Guides

Trust me—You need a work log.

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What is a work log?

Exactly what is sounds like. A work log or tracker help you to keep track of what you're getting done on any given day. I read about this first in the book Getting What You Came For back in 2013 and felt it was overly involved but it showed up again when I read Becoming an Academic Writer (which I highly recommend) and decided to give it a try. I encourage it as a part of the Balanced Scholar Challenge but never suggested it as a long term habit, more so a way to create a baseline on how much time it takes you to complete tasks related to grad school--reading and writing. So before I even offer this as a suggestion I tried it out for myself and wanted to get through 100 log entries before I offer it up as a suggestion.

 

What are the benefits of a work log?

I started the log because of the points laid out in Becoming an Academic Writer accountability to self, accountability to others should you choose to share your writing log with an advisor or fellow scholar, and finally positive reinforcement. From my personal experience, I want to add to this pretty solid list that it's also great with keep track of the progress your making. I think that has been the most useful is remembering where I was at when I was done working for the day and what I need to do the next day. It's also useful for collecting more data on how long it takes you to complete tasks and hours between project milestones. So really there's the six  benefits of the work log:

  • Accountability with self

  • Possible: Accountability with others

  • Positive Reinforcement

  • Keep track of the work you're doing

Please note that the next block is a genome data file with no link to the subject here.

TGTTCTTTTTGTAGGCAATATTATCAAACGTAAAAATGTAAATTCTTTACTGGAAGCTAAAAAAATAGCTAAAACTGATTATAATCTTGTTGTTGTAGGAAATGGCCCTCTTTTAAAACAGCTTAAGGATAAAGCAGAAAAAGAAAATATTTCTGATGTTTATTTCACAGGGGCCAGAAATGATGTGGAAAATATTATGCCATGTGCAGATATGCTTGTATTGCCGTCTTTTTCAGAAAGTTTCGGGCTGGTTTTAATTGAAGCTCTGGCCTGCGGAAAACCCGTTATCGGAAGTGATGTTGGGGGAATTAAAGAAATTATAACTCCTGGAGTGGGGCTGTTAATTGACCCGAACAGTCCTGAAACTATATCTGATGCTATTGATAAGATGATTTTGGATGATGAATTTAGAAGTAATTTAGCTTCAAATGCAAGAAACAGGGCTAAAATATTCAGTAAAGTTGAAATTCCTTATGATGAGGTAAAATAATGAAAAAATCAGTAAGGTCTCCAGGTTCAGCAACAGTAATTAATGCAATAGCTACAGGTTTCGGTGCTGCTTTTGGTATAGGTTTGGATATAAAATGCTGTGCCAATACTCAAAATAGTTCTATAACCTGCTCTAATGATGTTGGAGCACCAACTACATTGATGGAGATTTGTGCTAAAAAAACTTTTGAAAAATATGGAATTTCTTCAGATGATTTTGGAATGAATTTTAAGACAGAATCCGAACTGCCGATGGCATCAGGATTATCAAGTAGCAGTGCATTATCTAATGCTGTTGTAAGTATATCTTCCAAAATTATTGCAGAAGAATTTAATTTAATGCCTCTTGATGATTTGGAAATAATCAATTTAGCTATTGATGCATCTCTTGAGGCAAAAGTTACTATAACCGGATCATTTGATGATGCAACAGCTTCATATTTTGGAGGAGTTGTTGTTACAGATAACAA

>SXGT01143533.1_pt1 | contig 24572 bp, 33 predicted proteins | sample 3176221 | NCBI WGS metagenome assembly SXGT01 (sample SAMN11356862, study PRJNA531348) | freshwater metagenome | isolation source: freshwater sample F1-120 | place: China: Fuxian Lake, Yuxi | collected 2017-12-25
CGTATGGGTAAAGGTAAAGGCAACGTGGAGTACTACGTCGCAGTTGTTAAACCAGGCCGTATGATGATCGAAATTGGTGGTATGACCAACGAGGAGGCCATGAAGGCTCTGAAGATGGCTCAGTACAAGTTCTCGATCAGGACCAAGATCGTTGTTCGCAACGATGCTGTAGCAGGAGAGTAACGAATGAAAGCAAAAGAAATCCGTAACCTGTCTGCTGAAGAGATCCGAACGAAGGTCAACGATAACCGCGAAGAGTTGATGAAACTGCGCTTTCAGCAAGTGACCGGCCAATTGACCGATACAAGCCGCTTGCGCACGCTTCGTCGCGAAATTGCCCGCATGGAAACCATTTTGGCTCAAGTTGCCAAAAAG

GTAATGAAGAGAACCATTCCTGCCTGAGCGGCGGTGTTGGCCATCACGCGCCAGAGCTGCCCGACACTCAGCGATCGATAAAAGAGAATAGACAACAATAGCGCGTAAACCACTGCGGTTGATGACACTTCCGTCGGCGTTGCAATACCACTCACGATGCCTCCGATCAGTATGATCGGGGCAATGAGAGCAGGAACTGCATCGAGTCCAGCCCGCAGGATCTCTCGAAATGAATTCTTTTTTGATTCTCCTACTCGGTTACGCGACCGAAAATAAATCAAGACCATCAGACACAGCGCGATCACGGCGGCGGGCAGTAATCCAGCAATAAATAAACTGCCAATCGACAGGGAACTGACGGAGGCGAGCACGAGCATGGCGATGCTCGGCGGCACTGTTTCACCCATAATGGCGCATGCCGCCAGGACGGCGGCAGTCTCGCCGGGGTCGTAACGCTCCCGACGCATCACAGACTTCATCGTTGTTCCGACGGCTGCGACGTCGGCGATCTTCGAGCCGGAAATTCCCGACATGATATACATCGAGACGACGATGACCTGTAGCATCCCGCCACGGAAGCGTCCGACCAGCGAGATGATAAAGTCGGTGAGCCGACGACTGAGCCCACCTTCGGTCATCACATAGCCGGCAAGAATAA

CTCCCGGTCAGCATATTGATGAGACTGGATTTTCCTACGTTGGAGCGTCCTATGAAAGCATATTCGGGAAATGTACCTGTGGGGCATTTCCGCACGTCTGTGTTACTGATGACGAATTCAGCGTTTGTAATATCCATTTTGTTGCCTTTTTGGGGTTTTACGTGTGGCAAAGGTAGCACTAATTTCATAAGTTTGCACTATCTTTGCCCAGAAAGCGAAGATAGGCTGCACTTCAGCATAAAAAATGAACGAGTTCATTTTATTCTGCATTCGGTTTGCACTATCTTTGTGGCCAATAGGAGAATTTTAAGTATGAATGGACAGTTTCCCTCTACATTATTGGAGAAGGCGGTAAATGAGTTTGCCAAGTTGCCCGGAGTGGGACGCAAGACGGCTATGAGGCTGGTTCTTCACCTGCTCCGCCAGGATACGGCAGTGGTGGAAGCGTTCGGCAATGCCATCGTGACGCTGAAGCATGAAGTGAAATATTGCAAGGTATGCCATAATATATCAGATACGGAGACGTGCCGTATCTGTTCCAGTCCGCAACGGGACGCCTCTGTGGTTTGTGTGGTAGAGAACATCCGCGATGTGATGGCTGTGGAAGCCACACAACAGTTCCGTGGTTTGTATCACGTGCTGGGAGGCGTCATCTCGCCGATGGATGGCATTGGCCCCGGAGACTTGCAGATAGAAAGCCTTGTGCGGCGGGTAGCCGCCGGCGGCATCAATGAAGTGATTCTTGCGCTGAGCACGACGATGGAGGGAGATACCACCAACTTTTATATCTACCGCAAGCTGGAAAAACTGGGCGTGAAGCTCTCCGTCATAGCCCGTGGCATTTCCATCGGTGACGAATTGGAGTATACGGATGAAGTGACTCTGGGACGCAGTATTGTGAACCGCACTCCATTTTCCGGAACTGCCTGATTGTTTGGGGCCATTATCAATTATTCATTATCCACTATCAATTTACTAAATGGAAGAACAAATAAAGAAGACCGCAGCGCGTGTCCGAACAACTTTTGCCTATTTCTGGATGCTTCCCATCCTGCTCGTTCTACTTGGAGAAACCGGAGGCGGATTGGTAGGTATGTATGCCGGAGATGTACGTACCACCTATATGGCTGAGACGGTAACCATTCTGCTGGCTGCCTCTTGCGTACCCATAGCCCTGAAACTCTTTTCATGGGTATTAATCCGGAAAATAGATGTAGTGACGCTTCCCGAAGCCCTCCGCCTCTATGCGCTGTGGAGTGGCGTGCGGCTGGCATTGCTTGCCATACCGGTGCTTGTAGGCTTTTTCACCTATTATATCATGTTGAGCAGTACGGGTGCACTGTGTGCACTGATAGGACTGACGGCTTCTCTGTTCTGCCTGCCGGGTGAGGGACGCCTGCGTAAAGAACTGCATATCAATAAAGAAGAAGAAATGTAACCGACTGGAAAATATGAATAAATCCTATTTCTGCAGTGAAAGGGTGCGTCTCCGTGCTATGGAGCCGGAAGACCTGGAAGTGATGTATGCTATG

• Get data points on how much time your working

  • Deeper understanding of how long it takes you to complete tasks


How to set up a work log and how do I use it?

Ok it's super easy a work log is simply a spreadsheet. Here's the spreadsheet you can use and I've provided a few example entries from my log as well.

It’s very straightforward. Before you start working, quickly jot down what it is you want to accomplish. Right before you start working capture the time you're getting started. Then? WORK!  As I've shared before I use the Pomodoro technique and find that I usually do well working for 1.5-2.5 hours at a time so once I finish a session I capture what was accomplished. When I'm wrapping up work for the day I give like a brief on what I did and what I need to accomplish next. Usually this makes the next day's entry easy because I simply copy and paste it to the next day's task list.  I like to keep track of the entry # because I don't like seeing big gaps in my entries (even though they happen, I'm human 🤷🏾‍♀️) that means no work was done and I don't like that.

 

So, are you ready to try it out?

Next week let's do a mini-challenge inside The Scholar Circle! We'll do a work log Monday-Wednesday (July 26-28, 2019); we'll check in Tuesday during our usual time then again on Thursday to see how it feels! You in? Sound off in the group chat!